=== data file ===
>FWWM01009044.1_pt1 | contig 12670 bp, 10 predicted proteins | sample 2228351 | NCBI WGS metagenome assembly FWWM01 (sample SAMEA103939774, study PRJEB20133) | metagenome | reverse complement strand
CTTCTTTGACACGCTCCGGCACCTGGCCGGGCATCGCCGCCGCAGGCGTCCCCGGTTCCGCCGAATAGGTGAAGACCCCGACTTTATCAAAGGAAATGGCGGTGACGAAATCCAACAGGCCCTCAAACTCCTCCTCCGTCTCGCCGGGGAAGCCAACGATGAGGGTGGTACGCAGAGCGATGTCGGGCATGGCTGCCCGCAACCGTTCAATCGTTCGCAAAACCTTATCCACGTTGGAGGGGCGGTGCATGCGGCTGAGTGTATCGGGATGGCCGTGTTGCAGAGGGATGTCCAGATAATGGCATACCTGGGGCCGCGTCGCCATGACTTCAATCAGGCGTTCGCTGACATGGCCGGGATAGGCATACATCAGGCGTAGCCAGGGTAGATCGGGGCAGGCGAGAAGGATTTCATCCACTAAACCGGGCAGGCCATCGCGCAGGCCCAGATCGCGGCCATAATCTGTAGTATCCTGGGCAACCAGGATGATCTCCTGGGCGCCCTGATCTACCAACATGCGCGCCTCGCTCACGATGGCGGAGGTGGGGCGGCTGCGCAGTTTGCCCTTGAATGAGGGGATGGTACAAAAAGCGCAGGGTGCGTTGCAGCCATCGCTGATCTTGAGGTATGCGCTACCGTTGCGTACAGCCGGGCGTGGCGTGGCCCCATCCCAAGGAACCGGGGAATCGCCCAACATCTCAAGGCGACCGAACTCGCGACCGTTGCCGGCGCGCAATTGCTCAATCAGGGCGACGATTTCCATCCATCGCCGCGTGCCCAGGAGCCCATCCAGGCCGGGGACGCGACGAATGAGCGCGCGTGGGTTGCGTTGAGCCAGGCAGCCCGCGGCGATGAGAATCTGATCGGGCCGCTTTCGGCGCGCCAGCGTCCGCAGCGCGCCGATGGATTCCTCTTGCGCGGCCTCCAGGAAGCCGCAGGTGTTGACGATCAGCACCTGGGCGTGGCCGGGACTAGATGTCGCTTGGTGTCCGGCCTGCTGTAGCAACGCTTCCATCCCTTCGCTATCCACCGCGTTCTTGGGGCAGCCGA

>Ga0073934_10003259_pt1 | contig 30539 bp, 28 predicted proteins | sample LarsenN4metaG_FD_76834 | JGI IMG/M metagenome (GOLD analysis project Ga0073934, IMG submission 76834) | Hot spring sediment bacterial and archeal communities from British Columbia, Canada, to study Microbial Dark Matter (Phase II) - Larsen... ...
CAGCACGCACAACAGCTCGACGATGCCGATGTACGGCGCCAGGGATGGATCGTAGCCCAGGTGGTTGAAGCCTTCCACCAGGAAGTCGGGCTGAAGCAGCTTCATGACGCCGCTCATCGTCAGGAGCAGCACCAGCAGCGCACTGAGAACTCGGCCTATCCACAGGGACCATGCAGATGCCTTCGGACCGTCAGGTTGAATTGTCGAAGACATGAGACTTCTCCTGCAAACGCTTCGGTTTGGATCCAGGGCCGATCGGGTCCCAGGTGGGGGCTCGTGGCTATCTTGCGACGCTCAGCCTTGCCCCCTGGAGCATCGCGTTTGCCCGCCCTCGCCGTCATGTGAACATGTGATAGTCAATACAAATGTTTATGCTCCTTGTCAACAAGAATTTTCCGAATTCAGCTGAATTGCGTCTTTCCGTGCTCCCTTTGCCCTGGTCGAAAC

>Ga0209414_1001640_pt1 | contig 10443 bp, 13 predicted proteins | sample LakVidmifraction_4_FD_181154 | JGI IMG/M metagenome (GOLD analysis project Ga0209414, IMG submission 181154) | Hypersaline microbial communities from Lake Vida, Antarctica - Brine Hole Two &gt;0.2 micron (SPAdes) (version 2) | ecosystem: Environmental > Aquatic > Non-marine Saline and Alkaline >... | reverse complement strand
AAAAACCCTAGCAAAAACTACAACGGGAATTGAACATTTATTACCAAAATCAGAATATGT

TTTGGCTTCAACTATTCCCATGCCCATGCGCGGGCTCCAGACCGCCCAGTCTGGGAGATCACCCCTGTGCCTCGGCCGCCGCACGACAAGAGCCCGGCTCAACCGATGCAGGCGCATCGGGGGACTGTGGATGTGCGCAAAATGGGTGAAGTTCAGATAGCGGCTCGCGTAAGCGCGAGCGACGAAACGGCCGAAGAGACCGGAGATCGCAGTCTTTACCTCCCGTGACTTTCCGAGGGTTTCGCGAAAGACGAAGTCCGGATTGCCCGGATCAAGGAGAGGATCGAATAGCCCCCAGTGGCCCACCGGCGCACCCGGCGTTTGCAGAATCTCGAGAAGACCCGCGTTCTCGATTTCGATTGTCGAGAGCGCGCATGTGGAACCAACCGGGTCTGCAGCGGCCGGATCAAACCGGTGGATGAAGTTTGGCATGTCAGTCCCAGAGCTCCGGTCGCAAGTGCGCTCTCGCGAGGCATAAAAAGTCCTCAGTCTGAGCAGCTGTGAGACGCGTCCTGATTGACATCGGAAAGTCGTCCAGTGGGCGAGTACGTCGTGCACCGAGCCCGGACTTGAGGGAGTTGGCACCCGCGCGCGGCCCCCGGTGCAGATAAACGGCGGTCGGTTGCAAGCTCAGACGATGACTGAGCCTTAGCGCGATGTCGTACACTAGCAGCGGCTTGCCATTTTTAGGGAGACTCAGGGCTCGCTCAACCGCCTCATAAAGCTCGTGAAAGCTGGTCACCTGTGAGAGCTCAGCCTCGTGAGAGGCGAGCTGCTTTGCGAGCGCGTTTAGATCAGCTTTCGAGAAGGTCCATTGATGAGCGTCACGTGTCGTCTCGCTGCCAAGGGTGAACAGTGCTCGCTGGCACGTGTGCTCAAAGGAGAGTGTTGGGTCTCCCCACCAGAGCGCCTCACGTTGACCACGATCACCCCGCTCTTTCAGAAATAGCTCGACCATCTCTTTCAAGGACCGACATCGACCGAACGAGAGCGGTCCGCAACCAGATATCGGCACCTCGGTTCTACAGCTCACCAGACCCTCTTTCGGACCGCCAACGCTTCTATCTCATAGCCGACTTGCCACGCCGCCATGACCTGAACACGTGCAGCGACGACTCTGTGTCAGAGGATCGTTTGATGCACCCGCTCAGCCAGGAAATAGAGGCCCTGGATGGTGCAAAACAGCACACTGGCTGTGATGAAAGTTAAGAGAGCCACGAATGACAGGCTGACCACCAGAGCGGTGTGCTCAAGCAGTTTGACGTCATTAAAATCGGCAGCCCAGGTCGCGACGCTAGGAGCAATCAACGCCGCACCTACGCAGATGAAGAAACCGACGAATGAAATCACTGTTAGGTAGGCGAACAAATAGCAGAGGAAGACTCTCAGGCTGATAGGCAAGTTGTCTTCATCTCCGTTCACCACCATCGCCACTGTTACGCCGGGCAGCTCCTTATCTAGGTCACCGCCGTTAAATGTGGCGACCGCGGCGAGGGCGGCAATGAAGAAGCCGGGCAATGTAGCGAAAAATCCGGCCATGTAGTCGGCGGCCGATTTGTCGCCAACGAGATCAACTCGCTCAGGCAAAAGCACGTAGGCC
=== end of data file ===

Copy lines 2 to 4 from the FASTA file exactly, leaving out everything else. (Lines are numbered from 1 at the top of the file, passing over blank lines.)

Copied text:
CTTCTTTGACACGCTCCGGCACCTGGCCGGGCATCGCCGCCGCAGGCGTCCCCGGTTCCGCCGAATAGGTGAAGACCCCGACTTTATCAAAGGAAATGGCGGTGACGAAATCCAACAGGCCCTCAAACTCCTCCTCCGTCTCGCCGGGGAAGCCAACGATGAGGGTGGTACGCAGAGCGATGTCGGGCATGGCTGCCCGCAACCGTTCAATCGTTCGCAAAACCTTATCCACGTTGGAGGGGCGGTGCATGCGGCTGAGTGTATCGGGATGGCCGTGTTGCAGAGGGATGTCCAGATAATGGCATACCTGGGGCCGCGTCGCCATGACTTCAATCAGGCGTTCGCTGACATGGCCGGGATAGGCATACATCAGGCGTAGCCAGGGTAGATCGGGGCAGGCGAGAAGGATTTCATCCACTAAACCGGGCAGGCCATCGCGCAGGCCCAGATCGCGGCCATAATCTGTAGTATCCTGGGCAACCAGGATGATCTCCTGGGCGCCCTGATCTACCAACATGCGCGCCTCGCTCACGATGGCGGAGGTGGGGCGGCTGCGCAGTTTGCCCTTGAATGAGGGGATGGTACAAAAAGCGCAGGGTGCGTTGCAGCCATCGCTGATCTTGAGGTATGCGCTACCGTTGCGTACAGCCGGGCGTGGCGTGGCCCCATCCCAAGGAACCGGGGAATCGCCCAACATCTCAAGGCGACCGAACTCGCGACCGTTGCCGGCGCGCAATTGCTCAATCAGGGCGACGATTTCCATCCATCGCCGCGTGCCCAGGAGCCCATCCAGGCCGGGGACGCGACGAATGAGCGCGCGTGGGTTGCGTTGAGCCAGGCAGCCCGCGGCGATGAGAATCTGATCGGGCCGCTTTCGGCGCGCCAGCGTCCGCAGCGCGCCGATGGATTCCTCTTGCGCGGCCTCCAGGAAGCCGCAGGTGTTGACGATCAGCACCTGGGCGTGGCCGGGACTAGATGTCGCTTGGTGTCCGGCCTGCTGTAGCAACGCTTCCATCCCTTCGCTATCCACCGCGTTCTTGGGGCAGCCGA

>Ga0073934_10003259_pt1 | contig 30539 bp, 28 predicted proteins | sample LarsenN4metaG_FD_76834 | JGI IMG/M metagenome (GOLD analysis project Ga0073934, IMG submission 76834) | Hot spring sediment bacterial and archeal communities from British Columbia, Canada, to study Microbial Dark Matter (Phase II) - Larsen... ...
CAGCACGCACAACAGCTCGACGATGCCGATGTACGGCGCCAGGGATGGATCGTAGCCCAGGTGGTTGAAGCCTTCCACCAGGAAGTCGGGCTGAAGCAGCTTCATGACGCCGCTCATCGTCAGGAGCAGCACCAGCAGCGCACTGAGAACTCGGCCTATCCACAGGGACCATGCAGATGCCTTCGGACCGTCAGGTTGAATTGTCGAAGACATGAGACTTCTCCTGCAAACGCTTCGGTTTGGATCCAGGGCCGATCGGGTCCCAGGTGGGGGCTCGTGGCTATCTTGCGACGCTCAGCCTTGCCCCCTGGAGCATCGCGTTTGCCCGCCCTCGCCGTCATGTGAACATGTGATAGTCAATACAAATGTTTATGCTCCTTGTCAACAAGAATTTTCCGAATTCAGCTGAATTGCGTCTTTCCGTGCTCCCTTTGCCCTGGTCGAAAC